Restaurant cloths showing poor hygiene, says HPA

By Rachel Johnson

- Last updated on GMT

HPA figures show restaurants are cross-contaminating raw food preparation and ready-to-eat areas
HPA figures show restaurants are cross-contaminating raw food preparation and ready-to-eat areas
Over half the cleaning cloths used in restaurant and take-away kitchens are showing signs of poor hygiene and cross contamination, according to a report published by the Health Protection Agency (HPA) today

The HPA, which sampled 133 cloths from 120 establishments in north east England, said 56 per cent of the cloths contained “unacceptable” levels of bacteria.  The most common were Entereobacteriaceae (found on 86 cloths), E.Coli (21 cloths) Staphyloccus aureus (six cloths) and Listeria (five cloths).

And although the recommended advice for restaurants is to use disposable cloths that are changed regularly, the study found that only a third (32 per cent) of the catering premises adhered to this.  The remaining two thirds (68 per cent) used re-useable cloths and 15 per cent were unsure as to how often these were replaced.

The research also found that 24 of the cloths had been used between raw food areas and ready-to eat areas, despite the HPA advising that the cloths should be kept separate.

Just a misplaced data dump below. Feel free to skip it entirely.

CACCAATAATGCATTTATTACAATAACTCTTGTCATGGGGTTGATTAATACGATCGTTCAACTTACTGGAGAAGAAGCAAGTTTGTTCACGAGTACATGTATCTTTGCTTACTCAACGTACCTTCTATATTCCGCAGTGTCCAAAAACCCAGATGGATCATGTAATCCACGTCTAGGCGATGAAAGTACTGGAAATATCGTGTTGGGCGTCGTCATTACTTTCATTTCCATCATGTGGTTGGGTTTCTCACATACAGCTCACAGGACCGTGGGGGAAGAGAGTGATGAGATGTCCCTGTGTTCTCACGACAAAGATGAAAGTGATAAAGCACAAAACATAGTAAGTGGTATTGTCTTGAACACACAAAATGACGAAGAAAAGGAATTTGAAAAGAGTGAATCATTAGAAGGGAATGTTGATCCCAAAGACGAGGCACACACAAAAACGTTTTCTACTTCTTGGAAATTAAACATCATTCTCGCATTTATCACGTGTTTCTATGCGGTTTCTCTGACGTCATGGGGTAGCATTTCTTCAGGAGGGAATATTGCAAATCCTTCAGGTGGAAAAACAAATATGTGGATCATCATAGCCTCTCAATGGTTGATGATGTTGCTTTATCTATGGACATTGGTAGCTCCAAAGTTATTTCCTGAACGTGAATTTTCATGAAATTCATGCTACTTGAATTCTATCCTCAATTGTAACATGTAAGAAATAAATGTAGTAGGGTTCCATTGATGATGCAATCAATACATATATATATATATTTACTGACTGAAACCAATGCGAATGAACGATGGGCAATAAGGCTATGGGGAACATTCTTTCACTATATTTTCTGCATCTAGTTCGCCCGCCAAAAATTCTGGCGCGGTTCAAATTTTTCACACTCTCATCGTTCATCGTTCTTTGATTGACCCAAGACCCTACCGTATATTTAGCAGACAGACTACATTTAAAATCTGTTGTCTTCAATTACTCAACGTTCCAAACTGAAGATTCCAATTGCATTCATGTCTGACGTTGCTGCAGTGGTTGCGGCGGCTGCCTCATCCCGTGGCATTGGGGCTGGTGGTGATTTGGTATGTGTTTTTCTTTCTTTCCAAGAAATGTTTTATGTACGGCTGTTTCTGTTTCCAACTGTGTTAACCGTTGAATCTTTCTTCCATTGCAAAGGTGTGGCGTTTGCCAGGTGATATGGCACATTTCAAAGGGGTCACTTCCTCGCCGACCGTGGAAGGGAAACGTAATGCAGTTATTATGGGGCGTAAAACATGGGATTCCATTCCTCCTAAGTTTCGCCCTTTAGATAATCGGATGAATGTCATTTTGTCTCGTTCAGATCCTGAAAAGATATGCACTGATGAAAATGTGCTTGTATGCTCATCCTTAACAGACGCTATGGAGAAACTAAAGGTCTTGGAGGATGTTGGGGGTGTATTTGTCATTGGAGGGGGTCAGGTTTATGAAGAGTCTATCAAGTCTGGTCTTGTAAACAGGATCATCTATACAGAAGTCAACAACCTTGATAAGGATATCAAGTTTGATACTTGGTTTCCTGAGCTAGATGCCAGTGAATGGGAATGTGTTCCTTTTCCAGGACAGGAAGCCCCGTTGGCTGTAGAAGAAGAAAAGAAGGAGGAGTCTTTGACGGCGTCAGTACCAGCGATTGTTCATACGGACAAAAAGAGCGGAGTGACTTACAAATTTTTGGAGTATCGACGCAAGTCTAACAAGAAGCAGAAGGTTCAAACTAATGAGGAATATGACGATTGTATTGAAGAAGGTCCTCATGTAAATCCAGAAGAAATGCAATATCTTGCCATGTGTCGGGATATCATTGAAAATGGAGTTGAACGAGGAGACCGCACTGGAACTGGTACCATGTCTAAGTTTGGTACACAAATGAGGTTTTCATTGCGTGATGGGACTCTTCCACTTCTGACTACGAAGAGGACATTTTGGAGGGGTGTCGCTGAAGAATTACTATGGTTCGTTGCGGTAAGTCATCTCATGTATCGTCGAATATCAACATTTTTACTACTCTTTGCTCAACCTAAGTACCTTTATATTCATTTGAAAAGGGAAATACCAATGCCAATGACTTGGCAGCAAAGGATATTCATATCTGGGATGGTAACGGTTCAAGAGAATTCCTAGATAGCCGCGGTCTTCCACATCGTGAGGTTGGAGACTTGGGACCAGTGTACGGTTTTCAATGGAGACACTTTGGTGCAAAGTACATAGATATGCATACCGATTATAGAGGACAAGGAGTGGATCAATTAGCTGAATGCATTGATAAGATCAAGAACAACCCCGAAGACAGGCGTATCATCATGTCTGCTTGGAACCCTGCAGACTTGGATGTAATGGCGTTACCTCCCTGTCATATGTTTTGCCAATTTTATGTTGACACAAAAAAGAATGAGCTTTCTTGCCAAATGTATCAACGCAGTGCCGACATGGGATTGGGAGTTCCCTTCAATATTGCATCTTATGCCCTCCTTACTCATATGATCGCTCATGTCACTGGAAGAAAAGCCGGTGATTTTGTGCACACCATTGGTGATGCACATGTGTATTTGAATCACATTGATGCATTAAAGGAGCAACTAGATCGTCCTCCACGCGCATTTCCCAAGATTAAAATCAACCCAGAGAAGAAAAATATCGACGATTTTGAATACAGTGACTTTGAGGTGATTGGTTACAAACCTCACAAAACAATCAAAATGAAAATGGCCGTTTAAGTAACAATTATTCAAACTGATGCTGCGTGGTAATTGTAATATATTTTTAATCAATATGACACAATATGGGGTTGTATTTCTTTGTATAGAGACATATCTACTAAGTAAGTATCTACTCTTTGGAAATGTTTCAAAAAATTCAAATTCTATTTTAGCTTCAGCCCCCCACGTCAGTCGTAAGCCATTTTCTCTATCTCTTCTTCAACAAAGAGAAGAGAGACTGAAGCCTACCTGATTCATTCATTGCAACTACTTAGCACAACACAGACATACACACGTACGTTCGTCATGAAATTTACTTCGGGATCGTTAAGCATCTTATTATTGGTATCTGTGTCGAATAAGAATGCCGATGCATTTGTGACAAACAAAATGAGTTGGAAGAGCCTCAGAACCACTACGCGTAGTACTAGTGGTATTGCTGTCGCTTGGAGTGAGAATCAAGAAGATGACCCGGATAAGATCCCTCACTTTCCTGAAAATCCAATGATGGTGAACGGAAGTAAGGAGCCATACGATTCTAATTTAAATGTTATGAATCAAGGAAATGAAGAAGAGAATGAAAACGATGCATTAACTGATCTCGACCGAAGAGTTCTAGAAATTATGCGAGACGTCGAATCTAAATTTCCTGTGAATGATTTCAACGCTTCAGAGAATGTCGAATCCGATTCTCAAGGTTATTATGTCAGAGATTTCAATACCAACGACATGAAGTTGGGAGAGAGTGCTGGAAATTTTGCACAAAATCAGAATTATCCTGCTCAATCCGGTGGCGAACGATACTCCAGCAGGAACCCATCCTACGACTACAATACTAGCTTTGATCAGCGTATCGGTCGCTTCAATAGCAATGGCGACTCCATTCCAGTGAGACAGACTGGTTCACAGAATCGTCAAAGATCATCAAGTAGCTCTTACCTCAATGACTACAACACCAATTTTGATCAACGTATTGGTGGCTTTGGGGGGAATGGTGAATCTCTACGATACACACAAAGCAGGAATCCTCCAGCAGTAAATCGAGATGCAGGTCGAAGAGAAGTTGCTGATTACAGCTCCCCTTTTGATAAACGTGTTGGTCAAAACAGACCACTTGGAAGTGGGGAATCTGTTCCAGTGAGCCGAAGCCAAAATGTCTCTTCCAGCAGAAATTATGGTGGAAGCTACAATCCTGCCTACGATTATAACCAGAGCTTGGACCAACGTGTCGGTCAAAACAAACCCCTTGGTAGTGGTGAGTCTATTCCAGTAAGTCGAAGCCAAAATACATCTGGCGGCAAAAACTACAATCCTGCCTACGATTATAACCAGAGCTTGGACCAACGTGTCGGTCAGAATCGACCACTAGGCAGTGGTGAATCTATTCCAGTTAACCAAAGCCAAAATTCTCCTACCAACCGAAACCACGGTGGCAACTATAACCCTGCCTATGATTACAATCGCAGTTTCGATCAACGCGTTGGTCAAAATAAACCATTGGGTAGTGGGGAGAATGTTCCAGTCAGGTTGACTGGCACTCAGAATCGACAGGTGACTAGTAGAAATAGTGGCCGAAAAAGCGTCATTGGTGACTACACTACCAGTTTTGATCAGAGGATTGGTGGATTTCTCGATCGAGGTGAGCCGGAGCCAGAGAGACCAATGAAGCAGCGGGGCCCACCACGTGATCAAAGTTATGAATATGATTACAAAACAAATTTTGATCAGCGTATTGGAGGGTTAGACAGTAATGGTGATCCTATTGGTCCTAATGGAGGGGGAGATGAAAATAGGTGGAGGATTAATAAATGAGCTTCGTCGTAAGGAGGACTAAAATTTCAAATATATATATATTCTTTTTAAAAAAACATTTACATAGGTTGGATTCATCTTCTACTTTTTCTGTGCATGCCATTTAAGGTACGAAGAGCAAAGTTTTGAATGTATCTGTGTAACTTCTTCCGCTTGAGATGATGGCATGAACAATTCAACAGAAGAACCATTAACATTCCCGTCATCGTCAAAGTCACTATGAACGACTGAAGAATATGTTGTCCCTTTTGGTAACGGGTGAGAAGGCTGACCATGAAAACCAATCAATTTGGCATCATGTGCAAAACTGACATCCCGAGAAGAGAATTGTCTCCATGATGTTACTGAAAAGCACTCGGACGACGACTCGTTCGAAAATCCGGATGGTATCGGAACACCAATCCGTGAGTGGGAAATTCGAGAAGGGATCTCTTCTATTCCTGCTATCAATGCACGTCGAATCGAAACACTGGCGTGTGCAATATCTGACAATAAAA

Dr John Piggott, the lead author from the HPA's Food, Water and Environmental Microbiology laboratory in Leeds said: "It's of concern that despite recommendations to use disposable cloths the majority of restaurants we surveyed were re-using cleaning cloths and some were unaware how often they changed them.

"Although many disinfected their cloths using bleach or other disinfectants, soaking does not remove the food on which the bacteria grow.  The disinfectant qualities of bleach do wear off after a period of time so soaking large amounts of cloths together can result in bacteria contaminating more cloths and creating more potential problems.”


The presence of Listeria species on five of the cloths shows a potential hazard for restaurant and take-away owners, as it is less sensitive than other bacteria and can infect vulnerable people at relatively low levels. Listeria monocytogenes, found on three of the cloths, can cause serious illness.

E. coli, found on 21 of the cloths, can signify that faecal pathogens are present, while Staphlycoccus aureus has the potential to cause food poisoning and Enterobacteriaceae include species that originate from the intestinal tract of animals and humans.

Related topics: Business, Restaurants

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